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NAHC Overtime Lawsuit Update: Parties Submit Competing Motions to Court of Appeals

NAHC’s lawsuit challenging the validity of the Department of Labor (DOL) rules regarding minimum wage and overtime compensation for personal care and live-in aides is headed to the Supreme Court. NAHC and the other plaintiffs have filed for a Motion of Stay with the U.S. Court of Appeals that reversed the lower court ruling that had vacated the challenged rules. The U.S. Department of Justice, representing the DOL, has also filed a Motion for Expedited Issuance of Mandate. NAHC says the Court of Appeals decision is expected to take effect on October 13 with an order that the lower court issue a decision in favor of the DOL.

NAHC believes the Motion for Stay is a key step in the appeal to the Supreme Court. If it is not granted, the rules will go into effect around October 13 even if there is an appeal pending before the Supreme Court. If the Court of Appeals denies the stay request, NAHC intends to seek a stay through the Supreme Court.

In its Motion, NAHC and the co-plaintiffs argue that a stay is necessary to protect the interests of consumers, workers, home care businesses, and state Medicaid programs. If the Court of Appeals ruling goes into effect, plaintiffs argue that consumers will face access to care problems, loss of continuity of care with the workforce shifting to part-time employees, and the risk that quality of care deteriorates when multiple caregivers replace a single one with a patient.

Click here to read more from NAHC.

NAHC Video Now Available: Reception Honoring 50th Anniversary Of Medicare & Medicaid

On July 30, 2015, the Leadership Council of Aging Organizations (LCAO), including NAHC, held a reception honoring the 50th Anniversary of Medicare, Medicaid and the Older Americans Act.

Click here to see NAHC’s video of the reception.


CMS Announces Value-Based Insurance Design Model To Improve Care & Reduce Costs In Medicare Advantage Plans

CMS announced that the Medicare Advantage Value-Based Insurance Design Model, which will test the hypothesis that giving Medicare Advantage plans flexibility to offer targeted extra supplemental benefits or reduced cost sharing to enrollees who have specified chronic conditions can lead to higher-quality and more cost-efficient care. The model will also help health plans and consumers have the necessary tools to improve costs and spend dollars more wisely.

The overall goal of the model is to improve beneficiary health, reduce the utilization of avoidable high-cost care, and reduce costs for plans, beneficiaries and the Medicare program. This model focuses on Medicare Advantage enrollees with chronic conditions, such as diabetes, congestive heart failure, chronic obstructive pulmonary diseases (COPD), and hypertension.

Click here to read more from CMS.

Occupancy Rates Down, Cash-On-Hand Increases In SNFs

According to a new report, there has been a decline in occupancy rates and an increase in days cash-on-hand in skilled nursing facilities (SNFs). SNFs saw a decrease in occupancy rates from 91.9% in 2010 to 90.4% in 2014. The decrease may be traced to shorter stays due to the increase in use of SNF alternatives, such as home and community services and changes in hospital referral patterns.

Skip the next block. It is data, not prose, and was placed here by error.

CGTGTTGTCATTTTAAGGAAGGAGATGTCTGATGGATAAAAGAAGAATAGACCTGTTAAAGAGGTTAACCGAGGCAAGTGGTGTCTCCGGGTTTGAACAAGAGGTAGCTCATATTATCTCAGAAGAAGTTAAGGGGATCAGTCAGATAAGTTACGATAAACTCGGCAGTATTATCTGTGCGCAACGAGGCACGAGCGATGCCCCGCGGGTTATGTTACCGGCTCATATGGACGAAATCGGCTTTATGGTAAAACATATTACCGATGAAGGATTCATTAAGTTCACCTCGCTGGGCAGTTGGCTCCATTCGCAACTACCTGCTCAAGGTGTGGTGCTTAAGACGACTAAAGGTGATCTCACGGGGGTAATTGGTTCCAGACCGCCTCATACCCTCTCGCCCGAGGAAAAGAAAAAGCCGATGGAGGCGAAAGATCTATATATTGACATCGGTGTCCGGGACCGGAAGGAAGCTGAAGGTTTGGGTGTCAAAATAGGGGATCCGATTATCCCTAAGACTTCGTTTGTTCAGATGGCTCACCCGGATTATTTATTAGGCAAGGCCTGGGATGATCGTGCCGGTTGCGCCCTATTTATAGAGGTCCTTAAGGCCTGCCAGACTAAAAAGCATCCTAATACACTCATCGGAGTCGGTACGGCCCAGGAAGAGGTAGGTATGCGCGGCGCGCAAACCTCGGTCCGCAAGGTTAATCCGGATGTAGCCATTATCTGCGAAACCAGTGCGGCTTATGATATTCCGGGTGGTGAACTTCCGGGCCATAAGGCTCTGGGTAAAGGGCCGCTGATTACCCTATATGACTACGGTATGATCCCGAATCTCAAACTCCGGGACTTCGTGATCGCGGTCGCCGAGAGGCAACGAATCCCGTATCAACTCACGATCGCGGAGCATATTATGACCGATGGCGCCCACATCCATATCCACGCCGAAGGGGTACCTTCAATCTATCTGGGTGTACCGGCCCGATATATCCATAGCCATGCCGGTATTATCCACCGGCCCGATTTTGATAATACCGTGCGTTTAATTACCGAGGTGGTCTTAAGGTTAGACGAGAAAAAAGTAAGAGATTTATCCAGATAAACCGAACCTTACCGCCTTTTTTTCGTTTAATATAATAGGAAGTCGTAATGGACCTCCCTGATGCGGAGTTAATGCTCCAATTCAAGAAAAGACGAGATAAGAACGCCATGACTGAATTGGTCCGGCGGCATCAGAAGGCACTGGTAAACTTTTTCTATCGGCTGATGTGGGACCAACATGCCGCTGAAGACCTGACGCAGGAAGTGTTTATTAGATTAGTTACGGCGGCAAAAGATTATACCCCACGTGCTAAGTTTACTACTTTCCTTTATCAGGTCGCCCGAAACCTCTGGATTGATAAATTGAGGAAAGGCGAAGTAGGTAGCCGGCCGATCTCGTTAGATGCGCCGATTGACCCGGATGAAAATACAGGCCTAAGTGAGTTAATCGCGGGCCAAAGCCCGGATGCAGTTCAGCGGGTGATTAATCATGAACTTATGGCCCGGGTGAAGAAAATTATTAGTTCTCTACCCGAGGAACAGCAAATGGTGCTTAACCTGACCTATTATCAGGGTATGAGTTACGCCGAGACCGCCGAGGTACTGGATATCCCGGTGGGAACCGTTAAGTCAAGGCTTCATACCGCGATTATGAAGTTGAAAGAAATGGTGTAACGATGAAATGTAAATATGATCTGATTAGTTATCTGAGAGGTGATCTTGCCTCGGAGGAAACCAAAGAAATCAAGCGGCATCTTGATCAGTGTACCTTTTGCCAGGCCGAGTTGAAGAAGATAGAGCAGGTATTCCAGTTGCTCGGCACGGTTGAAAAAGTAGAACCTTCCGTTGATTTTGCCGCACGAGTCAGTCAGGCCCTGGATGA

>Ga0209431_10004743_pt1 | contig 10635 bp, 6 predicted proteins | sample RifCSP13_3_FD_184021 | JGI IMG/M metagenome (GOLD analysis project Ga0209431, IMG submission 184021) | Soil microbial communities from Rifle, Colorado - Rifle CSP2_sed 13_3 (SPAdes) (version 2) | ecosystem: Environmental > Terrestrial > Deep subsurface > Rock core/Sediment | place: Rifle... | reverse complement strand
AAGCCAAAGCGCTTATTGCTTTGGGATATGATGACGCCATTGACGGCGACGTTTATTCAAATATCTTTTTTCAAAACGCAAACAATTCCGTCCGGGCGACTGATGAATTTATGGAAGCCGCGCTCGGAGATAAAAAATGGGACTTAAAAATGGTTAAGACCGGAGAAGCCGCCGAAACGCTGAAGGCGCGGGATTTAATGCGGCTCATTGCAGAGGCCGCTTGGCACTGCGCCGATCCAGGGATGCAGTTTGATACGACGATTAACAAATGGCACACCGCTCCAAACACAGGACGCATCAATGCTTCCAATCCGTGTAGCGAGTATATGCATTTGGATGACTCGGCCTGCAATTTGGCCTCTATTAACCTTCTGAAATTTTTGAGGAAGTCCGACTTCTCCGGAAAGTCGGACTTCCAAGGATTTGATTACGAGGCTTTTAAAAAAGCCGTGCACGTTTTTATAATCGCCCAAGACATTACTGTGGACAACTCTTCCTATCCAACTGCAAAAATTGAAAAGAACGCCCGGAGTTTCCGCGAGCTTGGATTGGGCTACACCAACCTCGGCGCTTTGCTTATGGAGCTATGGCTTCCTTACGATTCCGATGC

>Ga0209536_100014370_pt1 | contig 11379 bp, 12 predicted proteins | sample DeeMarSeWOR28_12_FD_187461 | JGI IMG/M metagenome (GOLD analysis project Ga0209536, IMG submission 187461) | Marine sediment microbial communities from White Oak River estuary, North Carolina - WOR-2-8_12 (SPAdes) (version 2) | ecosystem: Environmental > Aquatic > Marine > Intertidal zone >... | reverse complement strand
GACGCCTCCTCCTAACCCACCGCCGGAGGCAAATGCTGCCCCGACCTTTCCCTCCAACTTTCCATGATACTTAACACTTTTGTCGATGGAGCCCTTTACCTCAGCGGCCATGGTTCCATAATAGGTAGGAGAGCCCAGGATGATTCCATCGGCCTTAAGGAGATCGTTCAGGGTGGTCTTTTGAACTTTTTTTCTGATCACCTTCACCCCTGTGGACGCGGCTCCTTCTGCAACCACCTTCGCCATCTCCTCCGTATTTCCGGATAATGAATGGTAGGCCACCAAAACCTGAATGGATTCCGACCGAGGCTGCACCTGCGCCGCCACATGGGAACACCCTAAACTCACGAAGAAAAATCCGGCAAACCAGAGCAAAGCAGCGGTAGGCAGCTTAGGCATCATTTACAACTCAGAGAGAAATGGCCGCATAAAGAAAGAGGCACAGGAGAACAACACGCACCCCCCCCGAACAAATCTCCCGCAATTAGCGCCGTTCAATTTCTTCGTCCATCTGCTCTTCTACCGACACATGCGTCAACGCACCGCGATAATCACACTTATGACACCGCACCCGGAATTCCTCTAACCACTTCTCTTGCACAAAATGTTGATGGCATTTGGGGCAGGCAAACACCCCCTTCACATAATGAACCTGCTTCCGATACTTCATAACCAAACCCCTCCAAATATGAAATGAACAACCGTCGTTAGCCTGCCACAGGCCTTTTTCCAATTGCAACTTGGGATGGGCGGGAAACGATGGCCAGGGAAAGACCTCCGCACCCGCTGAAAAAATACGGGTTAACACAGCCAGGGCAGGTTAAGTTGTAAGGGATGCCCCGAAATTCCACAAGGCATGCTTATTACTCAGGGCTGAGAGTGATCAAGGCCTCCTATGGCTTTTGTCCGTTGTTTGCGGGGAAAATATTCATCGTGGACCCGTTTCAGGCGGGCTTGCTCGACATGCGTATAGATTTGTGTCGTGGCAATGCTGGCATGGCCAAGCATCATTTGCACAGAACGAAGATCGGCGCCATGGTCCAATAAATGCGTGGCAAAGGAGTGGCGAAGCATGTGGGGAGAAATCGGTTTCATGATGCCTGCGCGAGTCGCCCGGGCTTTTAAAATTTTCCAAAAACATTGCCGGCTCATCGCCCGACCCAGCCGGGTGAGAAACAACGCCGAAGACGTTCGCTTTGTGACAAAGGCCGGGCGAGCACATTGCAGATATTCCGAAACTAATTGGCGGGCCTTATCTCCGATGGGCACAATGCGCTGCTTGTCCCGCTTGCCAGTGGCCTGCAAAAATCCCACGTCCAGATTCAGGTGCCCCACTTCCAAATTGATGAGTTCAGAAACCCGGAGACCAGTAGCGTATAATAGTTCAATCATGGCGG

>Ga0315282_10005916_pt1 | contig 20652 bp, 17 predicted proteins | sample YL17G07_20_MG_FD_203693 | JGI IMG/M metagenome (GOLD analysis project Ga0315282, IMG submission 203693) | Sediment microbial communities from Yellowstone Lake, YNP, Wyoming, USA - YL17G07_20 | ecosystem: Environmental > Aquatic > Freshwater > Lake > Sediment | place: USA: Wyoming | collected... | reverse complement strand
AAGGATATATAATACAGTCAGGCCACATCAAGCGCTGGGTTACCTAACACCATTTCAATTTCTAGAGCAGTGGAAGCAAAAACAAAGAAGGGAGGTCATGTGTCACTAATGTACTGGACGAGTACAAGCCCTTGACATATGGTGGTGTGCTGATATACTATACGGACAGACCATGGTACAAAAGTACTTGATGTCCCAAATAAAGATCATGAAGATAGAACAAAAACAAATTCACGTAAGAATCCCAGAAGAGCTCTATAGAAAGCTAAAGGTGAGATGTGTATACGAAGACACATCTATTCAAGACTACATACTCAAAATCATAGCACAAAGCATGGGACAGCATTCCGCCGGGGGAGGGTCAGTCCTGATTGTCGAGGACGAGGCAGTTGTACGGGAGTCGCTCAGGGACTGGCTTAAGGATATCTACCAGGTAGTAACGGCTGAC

Moreover, days cash-on hand, which refers to a facility’s liquidity, increased from 36.2 days in 2010 to 45.7 days in 2014, a modest boost, which may be the result of increases in operating margins. The report found total earnings before interest, taxes, depreciation, and amortization increased from 6.2% to 6.4% between 2010 and 2014.

The report detailed the forces driving trends in the SNF industry, including accountable care organizations, bundled payments, and the shift from volume-based to value-based reimbursement.

Click here to read more.

NAHC Meets With CBO On Care Planning Improvement Act

NAHC has recently met with officials from the Congressional Budget Office (CBO) to discuss the potential cost savings implications of the Home Health Care Planning Improvement Act of 2015 (HR 1342/S578). The bill would allow non-physician practitioners (NPP), including Nurse Practitioners, Physicians Assistants, Clinical Nurse Specialists, and Nurse Midwives to certify Medicare home health services comparable to physicians. The home care community welcomes this change as more patients have NPP’s as their primary care source.

The progress of federal legislation may be hindered or blocked because CBO “scores” a bill as having a cost that is not offset by other savings or revenue. Often times, legislation is blocked simply because CBO has not scored the bill due to other priorities. A number of congressional offices and committees have pushed to have HR 1342/S578 scored to no avail in the past years. The bill is now under review at the CBO, which is positive progress, according to NAHC.

CBO has expressed interest in learning about the bill and what the potential changes in care patterns and Medicare spending might be triggered by the legislation if it was enacted. NAHC and other proponents of the bill have emphasized that the bill would remove an impediment to direct clinical integration and communication between home health care and the patient’s primary medical practitioner. Furthermore, NAHC has explained that Medicare could achieve savings through the legislation as it would shift physician billings to NPP billings that are reimbursed at the lower rate of 85% of the physician payment rates for certain items.

At this time, however, when and how the CBO will score the bill is unknown. NAHC encourages everyone to connect with their congressional delegation with a request that they all cosponsor the pending bills in the House and Senate.

Click here to read more.